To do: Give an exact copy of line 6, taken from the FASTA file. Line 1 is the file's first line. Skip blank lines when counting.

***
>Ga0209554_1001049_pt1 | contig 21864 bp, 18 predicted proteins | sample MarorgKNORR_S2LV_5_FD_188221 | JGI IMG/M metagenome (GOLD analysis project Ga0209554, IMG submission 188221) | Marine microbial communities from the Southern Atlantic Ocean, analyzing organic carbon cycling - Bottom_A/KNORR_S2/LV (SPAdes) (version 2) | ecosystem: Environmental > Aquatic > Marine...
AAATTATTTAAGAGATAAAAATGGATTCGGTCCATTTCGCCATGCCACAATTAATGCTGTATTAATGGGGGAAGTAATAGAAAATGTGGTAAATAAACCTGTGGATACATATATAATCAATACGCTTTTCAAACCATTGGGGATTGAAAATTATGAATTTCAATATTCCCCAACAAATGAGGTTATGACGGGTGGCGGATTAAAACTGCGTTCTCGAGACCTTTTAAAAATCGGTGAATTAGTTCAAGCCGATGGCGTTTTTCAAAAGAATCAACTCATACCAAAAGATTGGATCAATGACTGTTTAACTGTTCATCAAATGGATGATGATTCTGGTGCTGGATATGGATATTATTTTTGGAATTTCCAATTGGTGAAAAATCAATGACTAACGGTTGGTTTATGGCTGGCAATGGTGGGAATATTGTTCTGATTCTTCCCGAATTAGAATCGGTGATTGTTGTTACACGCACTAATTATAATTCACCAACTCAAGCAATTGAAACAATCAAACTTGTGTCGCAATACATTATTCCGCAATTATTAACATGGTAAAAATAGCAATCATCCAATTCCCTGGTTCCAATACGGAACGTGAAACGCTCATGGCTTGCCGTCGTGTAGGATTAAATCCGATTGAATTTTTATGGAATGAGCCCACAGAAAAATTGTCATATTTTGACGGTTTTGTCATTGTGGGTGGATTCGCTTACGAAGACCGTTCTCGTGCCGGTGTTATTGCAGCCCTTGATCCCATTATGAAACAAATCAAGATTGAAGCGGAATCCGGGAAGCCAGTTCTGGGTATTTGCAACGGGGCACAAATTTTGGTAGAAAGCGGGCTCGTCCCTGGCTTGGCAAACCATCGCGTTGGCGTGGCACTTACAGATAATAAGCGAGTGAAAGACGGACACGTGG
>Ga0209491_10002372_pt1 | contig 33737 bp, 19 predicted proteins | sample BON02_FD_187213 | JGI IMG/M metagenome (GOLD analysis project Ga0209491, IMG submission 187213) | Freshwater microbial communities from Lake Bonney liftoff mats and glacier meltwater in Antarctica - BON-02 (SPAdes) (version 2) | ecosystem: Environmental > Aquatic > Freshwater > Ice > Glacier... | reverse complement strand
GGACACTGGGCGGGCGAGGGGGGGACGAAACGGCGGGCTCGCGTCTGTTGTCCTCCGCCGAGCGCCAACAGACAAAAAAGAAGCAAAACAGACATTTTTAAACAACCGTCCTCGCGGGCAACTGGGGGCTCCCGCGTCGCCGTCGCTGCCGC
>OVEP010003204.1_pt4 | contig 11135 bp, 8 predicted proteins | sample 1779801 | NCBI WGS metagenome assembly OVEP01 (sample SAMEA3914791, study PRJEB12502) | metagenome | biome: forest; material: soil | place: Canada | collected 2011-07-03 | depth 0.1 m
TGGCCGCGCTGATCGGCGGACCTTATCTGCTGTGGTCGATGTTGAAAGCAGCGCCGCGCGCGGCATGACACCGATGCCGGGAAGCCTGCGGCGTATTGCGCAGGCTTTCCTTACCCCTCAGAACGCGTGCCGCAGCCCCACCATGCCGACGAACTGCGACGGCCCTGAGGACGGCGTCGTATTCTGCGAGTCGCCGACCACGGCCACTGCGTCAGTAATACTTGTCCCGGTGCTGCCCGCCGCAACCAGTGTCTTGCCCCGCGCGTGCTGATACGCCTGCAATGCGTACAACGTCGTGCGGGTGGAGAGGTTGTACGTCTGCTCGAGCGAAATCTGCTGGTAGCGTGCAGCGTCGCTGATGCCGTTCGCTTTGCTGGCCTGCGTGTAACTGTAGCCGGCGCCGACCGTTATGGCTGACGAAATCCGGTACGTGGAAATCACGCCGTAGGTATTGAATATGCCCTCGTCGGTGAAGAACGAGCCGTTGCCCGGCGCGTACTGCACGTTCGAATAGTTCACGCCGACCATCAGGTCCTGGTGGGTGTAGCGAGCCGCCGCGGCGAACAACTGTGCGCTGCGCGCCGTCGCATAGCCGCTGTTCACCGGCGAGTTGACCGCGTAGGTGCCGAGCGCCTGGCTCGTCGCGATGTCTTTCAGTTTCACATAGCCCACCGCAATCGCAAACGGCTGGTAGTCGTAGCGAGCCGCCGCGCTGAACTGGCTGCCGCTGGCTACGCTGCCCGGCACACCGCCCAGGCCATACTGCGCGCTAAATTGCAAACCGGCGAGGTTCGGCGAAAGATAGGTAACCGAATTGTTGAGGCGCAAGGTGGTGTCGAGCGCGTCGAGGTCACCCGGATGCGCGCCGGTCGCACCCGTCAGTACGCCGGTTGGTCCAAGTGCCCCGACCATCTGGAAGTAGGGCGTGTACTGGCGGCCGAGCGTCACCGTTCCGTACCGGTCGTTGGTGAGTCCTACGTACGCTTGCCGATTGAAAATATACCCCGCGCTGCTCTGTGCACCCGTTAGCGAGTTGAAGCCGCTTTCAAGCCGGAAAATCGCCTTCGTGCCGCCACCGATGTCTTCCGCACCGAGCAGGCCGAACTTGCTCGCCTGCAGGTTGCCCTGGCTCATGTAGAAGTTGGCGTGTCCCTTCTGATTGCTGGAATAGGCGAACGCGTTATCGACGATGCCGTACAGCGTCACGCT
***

TGGCCGCGCTGATCGGCGGACCTTATCTGCTGTGGTCGATGTTGAAAGCAGCGCCGCGCGCGGCATGACACCGATGCCGGGAAGCCTGCGGCGTATTGCGCAGGCTTTCCTTACCCCTCAGAACGCGTGCCGCAGCCCCACCATGCCGACGAACTGCGACGGCCCTGAGGACGGCGTCGTATTCTGCGAGTCGCCGACCACGGCCACTGCGTCAGTAATACTTGTCCCGGTGCTGCCCGCCGCAACCAGTGTCTTGCCCCGCGCGTGCTGATACGCCTGCAATGCGTACAACGTCGTGCGGGTGGAGAGGTTGTACGTCTGCTCGAGCGAAATCTGCTGGTAGCGTGCAGCGTCGCTGATGCCGTTCGCTTTGCTGGCCTGCGTGTAACTGTAGCCGGCGCCGACCGTTATGGCTGACGAAATCCGGTACGTGGAAATCACGCCGTAGGTATTGAATATGCCCTCGTCGGTGAAGAACGAGCCGTTGCCCGGCGCGTACTGCACGTTCGAATAGTTCACGCCGACCATCAGGTCCTGGTGGGTGTAGCGAGCCGCCGCGGCGAACAACTGTGCGCTGCGCGCCGTCGCATAGCCGCTGTTCACCGGCGAGTTGACCGCGTAGGTGCCGAGCGCCTGGCTCGTCGCGATGTCTTTCAGTTTCACATAGCCCACCGCAATCGCAAACGGCTGGTAGTCGTAGCGAGCCGCCGCGCTGAACTGGCTGCCGCTGGCTACGCTGCCCGGCACACCGCCCAGGCCATACTGCGCGCTAAATTGCAAACCGGCGAGGTTCGGCGAAAGATAGGTAACCGAATTGTTGAGGCGCAAGGTGGTGTCGAGCGCGTCGAGGTCACCCGGATGCGCGCCGGTCGCACCCGTCAGTACGCCGGTTGGTCCAAGTGCCCCGACCATCTGGAAGTAGGGCGTGTACTGGCGGCCGAGCGTCACCGTTCCGTACCGGTCGTTGGTGAGTCCTACGTACGCTTGCCGATTGAAAATATACCCCGCGCTGCTCTGTGCACCCGTTAGCGAGTTGAAGCCGCTTTCAAGCCGGAAAATCGCCTTCGTGCCGCCACCGATGTCTTCCGCACCGAGCAGGCCGAACTTGCTCGCCTGCAGGTTGCCCTGGCTCATGTAGAAGTTGGCGTGTCCCTTCTGATTGCTGGAATAGGCGAACGCGTTATCGACGATGCCGTACAGCGTCACGCT